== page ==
Sam told me the other day I should get a job as a spin-master. (Taking normal facts and spinning them to support whatever cause need be.) I did not point out that in fact, that IS my job . . .

But, regardless, it came from a conversation we were having on how we would explain to our someday-kids what Christmas was, and then, most confusingly, why we celebrate it. I mean, Sam and I are pagans. There is no denying it, no shying away from it. And that is how we plan to raise our children. There will be no Easter for them, no All Saints Day. How will we explain the sudden onslaught of Christian winter-time tradition in our home?

Because, well, there it is. It's not blatant, or overly wrought, but it's there nonetheless. Sure, instead of a crèche we have a Rudolph scene complete with not one, but FOUR Bumbles and three Jedis. But still, there's the music, the trees, the lights . . . everything else. And of course there will be a Christmas morning.

How to explain? Sam mentioned it might be a tad confusing. I scoffed at him. He mentioned perhaps we could scale back a little. I almost refused to continue speaking to him.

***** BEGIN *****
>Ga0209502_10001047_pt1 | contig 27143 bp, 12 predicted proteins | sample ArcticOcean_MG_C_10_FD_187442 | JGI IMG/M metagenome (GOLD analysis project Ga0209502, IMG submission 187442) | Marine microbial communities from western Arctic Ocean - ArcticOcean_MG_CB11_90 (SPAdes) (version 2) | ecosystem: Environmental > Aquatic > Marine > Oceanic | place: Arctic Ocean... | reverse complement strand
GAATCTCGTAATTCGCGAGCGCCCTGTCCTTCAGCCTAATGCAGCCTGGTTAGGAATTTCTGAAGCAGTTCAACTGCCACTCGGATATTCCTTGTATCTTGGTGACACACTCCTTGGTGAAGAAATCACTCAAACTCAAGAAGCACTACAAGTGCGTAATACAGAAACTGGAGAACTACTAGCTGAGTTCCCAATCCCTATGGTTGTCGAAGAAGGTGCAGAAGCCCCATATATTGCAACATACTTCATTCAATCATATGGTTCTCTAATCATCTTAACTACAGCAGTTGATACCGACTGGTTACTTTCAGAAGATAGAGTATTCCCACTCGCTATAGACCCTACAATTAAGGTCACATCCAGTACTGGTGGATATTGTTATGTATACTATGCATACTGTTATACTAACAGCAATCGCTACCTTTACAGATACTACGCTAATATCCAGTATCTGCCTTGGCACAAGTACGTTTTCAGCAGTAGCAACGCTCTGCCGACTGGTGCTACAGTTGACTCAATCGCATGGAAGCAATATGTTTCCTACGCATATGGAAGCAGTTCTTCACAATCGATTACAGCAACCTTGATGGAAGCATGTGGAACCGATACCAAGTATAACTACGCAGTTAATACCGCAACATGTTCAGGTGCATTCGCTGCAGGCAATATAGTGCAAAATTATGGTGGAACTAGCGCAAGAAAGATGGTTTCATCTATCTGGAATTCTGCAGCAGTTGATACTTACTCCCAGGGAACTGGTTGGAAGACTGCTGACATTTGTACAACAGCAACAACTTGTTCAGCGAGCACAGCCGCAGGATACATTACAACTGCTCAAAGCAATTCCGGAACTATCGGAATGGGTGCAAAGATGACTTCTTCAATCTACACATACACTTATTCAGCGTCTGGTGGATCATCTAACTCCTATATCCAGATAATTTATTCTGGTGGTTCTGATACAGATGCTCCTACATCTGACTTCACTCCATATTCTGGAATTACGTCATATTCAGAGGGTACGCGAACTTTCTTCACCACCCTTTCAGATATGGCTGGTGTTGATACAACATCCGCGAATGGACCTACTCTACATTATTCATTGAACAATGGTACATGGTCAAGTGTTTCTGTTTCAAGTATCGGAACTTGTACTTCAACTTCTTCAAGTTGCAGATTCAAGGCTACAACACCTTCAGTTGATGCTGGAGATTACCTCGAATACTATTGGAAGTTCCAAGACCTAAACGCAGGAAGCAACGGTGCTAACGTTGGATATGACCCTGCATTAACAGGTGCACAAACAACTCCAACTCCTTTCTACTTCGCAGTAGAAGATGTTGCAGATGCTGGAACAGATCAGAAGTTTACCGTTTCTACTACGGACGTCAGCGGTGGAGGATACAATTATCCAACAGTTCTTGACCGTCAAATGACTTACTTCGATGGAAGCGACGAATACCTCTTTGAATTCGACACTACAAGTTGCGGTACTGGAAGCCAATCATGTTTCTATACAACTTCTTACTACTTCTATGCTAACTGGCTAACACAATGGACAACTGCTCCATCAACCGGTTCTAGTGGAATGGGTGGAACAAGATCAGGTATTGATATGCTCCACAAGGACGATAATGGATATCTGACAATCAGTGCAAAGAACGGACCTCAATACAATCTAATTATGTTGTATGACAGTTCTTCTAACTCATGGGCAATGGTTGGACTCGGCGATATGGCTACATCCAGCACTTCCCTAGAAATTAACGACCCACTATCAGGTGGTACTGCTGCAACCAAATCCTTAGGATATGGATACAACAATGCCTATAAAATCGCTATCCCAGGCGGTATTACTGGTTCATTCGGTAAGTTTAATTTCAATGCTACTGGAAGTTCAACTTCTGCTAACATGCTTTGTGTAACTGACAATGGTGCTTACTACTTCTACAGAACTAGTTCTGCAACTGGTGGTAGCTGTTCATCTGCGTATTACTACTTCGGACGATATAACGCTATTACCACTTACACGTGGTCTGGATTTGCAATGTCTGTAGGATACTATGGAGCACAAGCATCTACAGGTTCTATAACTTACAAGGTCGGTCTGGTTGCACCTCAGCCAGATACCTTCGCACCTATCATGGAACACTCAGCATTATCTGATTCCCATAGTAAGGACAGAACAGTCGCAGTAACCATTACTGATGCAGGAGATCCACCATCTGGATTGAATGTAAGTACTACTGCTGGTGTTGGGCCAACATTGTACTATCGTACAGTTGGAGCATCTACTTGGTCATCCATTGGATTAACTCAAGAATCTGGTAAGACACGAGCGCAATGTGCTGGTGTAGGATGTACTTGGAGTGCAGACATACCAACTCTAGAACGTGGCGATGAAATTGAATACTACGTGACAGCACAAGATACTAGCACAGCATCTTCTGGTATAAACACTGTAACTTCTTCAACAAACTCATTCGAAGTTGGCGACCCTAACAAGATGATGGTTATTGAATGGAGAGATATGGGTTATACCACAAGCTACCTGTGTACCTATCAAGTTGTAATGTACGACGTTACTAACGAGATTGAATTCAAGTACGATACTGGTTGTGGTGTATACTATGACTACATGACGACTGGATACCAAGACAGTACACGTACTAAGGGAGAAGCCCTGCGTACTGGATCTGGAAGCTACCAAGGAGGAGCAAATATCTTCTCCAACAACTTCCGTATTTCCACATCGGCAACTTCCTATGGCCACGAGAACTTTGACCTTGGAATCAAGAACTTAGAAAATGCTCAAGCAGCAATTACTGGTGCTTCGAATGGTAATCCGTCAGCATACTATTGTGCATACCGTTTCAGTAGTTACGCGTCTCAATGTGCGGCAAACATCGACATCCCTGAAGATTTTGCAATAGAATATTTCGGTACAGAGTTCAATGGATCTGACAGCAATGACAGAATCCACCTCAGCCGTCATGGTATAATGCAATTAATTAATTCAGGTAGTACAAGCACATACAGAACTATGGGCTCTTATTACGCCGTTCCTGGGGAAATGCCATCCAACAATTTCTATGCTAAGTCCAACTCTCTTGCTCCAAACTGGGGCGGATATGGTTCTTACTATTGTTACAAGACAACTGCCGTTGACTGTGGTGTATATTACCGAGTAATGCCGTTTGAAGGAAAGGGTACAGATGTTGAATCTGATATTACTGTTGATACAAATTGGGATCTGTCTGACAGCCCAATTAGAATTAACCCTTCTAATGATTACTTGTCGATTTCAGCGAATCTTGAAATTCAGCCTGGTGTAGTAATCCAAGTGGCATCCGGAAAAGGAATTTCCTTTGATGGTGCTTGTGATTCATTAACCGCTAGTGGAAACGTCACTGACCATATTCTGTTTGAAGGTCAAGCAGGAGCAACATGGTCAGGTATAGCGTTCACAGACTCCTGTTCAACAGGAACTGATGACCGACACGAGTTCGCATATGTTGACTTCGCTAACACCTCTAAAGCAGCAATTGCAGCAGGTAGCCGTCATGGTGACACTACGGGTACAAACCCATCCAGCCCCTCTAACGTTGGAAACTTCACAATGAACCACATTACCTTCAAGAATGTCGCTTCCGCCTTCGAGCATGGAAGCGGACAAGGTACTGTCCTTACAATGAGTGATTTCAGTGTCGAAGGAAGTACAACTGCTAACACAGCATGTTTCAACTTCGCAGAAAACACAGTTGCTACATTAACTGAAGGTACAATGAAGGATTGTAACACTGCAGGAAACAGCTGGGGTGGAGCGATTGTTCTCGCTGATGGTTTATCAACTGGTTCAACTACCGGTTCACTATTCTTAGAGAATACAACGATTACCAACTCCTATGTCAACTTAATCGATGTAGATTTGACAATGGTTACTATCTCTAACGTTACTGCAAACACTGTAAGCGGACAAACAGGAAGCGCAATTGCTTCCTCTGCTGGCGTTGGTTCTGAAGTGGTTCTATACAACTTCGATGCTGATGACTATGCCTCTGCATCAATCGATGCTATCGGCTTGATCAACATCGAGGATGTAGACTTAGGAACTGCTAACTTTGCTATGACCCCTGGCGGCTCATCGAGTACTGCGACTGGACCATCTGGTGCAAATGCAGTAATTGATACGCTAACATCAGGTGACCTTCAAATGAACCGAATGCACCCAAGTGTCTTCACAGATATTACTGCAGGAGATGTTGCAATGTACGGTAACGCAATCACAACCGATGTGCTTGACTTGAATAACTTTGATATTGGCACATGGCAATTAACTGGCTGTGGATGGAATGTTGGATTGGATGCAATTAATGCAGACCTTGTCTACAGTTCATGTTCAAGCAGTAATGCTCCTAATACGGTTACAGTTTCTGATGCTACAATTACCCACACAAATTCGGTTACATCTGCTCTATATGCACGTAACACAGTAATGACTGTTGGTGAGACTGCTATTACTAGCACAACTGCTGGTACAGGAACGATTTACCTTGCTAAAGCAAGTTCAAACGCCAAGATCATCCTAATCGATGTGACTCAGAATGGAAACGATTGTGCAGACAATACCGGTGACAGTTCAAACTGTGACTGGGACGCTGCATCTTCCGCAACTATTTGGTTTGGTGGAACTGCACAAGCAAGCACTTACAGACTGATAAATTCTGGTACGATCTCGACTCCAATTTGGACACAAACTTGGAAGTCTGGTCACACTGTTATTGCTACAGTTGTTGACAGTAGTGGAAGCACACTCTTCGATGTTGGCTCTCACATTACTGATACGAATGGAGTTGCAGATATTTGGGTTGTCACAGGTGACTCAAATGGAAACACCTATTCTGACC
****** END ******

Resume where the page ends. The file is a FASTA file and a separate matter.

I mean, I LURVE me some holidays. And while our "true" holiday is this Thursday, which our family will one day celebrate in full rigmarole and joyous occasion, I simply do not want to give up Christmas morning. Or carols. (All the other stuff I could keep, as it was all stolen from pagan traditions to begin with anyway. But the "Silent Nights" and "God Rest Ye's" - there's no real getting around that.)

But to me, it's quite simple. I'm not celebrating the birth of our savior, god's only son. I'm not celebrating all that entails, and by the look of the general marketplace, neither are a lot of other people.

I am, however, celebrating the birth of a child, and the hope that surrounded that child. Christmas, to me, is about the sheer wonder and amazing tenacity the world showed (shows) over the birth of one, small, helpless child.

I love the story. A small family, not royal, not famous, not rich, expects a child. Under circumstances that aren't ideal. They do their best to prepare; they do their best to be safe. And while they are trying desperately to keep it together, to make a home, a safe respite for their small blessing - something else happens. The news spreads. Kings lift up their scabbards, robes, and scepters and begin traveling to where they believe the baby will be. Small groups of shepherds herd their flocks to be nearer; people gather. All kinds of people from all kinds of places. They gather with hope in their hearts, anticipation in their souls.